Paris, je t'aime, a love letter to Paris opening May 4th in limited release, re-introduces us to a side of Wes Craven that's seldom seen (the side that gave us the saccharine-laced Music of the Heart) and places him alongside fellow directors Gus Van Sant, the Coen Bros., Alfonso Cuaron, Vincenzo Natali and Alexander Payne (to name a few) for a series of vignettes set within the city. But never think for a minute that the "Craven" horror fans have all come to bow their shaggy heads and raise a salute to has finally been repressed. After all, don't forget the man began 2007 with what's to be the year's most excruciating, sloppy mutant birth sequence put to screen in The Hills Have Eyes 2, a sequel he co-wrote with his son, Jonathan for Fox Atomic.
"I'm about to go to my little secret house on the island to begin writing something in the thriller genre for Rogue Pictures," Craven says of the future. Finding his creative kinship with Rogue agreeable, Craven has formed a new division there called Midnight Entertainment to produce genre films for $15 million and under. The first picture to spawn from Midnight will be the long-mooted remake of The Last House on the Left. His aforementioned thriller, meanwhile, isn't being produced under this deal, but it will still have a home at Rogue.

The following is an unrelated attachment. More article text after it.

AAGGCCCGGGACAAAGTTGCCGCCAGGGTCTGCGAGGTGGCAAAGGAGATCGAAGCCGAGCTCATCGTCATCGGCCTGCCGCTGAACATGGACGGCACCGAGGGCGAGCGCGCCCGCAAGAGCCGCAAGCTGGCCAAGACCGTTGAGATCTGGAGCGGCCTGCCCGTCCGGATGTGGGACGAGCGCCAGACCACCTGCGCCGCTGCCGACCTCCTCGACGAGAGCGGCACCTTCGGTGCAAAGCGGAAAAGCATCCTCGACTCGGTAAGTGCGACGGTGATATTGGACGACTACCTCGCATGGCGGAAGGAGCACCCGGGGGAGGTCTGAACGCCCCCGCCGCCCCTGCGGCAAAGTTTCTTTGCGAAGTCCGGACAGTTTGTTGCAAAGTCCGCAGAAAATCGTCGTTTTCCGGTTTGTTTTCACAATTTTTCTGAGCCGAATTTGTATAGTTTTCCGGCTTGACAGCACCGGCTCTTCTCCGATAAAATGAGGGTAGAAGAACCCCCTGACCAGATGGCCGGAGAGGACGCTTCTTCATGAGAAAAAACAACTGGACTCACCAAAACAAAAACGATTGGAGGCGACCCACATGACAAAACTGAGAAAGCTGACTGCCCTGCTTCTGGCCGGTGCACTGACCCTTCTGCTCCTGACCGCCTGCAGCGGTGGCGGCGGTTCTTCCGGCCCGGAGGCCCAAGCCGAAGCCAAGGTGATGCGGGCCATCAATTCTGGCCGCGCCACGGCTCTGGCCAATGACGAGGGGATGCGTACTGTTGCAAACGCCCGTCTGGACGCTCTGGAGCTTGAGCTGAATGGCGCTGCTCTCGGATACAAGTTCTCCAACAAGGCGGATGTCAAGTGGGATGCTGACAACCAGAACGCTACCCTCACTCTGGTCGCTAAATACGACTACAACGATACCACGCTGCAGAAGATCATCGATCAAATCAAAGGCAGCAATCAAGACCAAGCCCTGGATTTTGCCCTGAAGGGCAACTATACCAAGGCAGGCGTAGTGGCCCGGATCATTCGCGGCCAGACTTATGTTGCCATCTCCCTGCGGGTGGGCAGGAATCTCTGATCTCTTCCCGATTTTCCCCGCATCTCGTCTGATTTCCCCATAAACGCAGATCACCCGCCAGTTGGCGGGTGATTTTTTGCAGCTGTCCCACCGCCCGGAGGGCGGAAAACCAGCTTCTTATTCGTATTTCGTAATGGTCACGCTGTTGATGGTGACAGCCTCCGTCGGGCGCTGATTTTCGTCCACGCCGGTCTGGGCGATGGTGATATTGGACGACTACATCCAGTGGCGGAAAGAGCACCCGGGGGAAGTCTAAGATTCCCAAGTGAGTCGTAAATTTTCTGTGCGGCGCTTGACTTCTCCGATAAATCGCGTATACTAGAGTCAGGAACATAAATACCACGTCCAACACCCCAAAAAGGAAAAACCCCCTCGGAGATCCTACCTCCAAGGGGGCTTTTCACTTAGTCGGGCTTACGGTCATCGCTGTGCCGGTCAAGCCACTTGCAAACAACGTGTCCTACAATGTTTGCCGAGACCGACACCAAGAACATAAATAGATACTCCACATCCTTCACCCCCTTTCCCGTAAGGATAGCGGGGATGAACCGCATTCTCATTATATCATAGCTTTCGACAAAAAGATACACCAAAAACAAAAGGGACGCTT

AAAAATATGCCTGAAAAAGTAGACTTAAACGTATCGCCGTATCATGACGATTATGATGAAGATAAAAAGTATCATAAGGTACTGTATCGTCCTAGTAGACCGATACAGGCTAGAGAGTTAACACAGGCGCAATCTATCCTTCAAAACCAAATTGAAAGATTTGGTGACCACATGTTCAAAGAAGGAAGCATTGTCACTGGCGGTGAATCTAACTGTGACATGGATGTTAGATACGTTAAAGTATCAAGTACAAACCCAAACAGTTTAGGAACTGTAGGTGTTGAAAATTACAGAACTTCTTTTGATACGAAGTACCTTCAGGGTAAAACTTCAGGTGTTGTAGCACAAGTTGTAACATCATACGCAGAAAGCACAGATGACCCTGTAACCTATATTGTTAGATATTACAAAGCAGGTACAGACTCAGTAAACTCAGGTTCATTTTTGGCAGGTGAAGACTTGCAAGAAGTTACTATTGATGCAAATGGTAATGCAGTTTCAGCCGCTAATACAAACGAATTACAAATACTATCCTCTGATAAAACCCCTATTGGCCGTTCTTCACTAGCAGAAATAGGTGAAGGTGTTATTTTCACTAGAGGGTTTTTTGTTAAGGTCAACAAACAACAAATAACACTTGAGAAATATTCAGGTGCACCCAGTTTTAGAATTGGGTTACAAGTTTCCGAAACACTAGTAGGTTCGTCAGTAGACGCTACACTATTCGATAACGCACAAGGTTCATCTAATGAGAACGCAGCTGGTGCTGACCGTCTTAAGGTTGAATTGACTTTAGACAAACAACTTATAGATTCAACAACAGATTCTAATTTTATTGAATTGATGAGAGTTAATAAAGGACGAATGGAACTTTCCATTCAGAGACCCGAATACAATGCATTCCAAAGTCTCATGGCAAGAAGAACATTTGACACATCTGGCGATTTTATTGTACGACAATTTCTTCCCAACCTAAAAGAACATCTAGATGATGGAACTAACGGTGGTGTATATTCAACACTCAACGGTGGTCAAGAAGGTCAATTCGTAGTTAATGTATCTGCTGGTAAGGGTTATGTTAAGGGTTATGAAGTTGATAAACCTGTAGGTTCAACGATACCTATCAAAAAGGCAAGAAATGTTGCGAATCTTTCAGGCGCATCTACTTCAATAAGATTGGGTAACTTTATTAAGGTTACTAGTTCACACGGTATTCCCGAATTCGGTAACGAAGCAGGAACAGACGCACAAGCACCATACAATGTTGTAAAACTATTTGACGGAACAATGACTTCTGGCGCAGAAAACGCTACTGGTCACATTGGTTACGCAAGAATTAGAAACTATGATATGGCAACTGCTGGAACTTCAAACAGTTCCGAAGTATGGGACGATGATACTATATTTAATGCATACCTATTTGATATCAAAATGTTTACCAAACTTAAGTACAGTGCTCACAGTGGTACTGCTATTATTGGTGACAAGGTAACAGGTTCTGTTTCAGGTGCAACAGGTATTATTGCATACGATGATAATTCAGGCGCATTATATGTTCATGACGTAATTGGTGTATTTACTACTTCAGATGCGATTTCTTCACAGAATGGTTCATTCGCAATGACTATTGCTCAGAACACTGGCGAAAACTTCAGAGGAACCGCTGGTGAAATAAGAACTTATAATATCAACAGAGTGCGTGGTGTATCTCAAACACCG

As for "Last House," Craven admits that it has taken a year to work out the legal logistics to remake his unsettling 1972 directorial debut. Now that the rights are in the bag, it's likely we'll see production begin as early as this fall. "We don't want to do it quite so brutal because it's also just a great story," touts Craven. "[Ingmar] Bergman did the story ['The Virgin Spring'], and before that it was a medieval story so we're going to try and split the difference. We're trying to make a deal with a very interesting director [Dennis Iliadis], a Grecian director who did something called 'Hardcore' - about street prostitutes in Greece - that I think is an amazing film. We want somebody who is a real artist who can give it his own vision."
Those Shocker and The People Under the Stairs remakes that have gotten some press are still in the cards, too, and seeing as Rogue Pictures is a division of Universal there's a better chance of these updates getting made sooner than later. "I think the one more likely to be done after 'Last House' would be 'People Under the Stairs.' And I'm not sure why but we've found a couple of directors who really want to remake that." Seeing as the first "People" was produced during the President George Bush Sr. days, is there room in the remake for social commentary on the current state of the country's presidency? "[In the original] there was more in that era of Bush Sr. of the haves and the have-nots way down at the bottom, cutting social services and stuff. This [present] Bush is so obsessed with the war it's not quite the same template, but we've had a couple of directors give some interesting ideas, so we'll see."
Source: Ryan Rotten, JewReview.net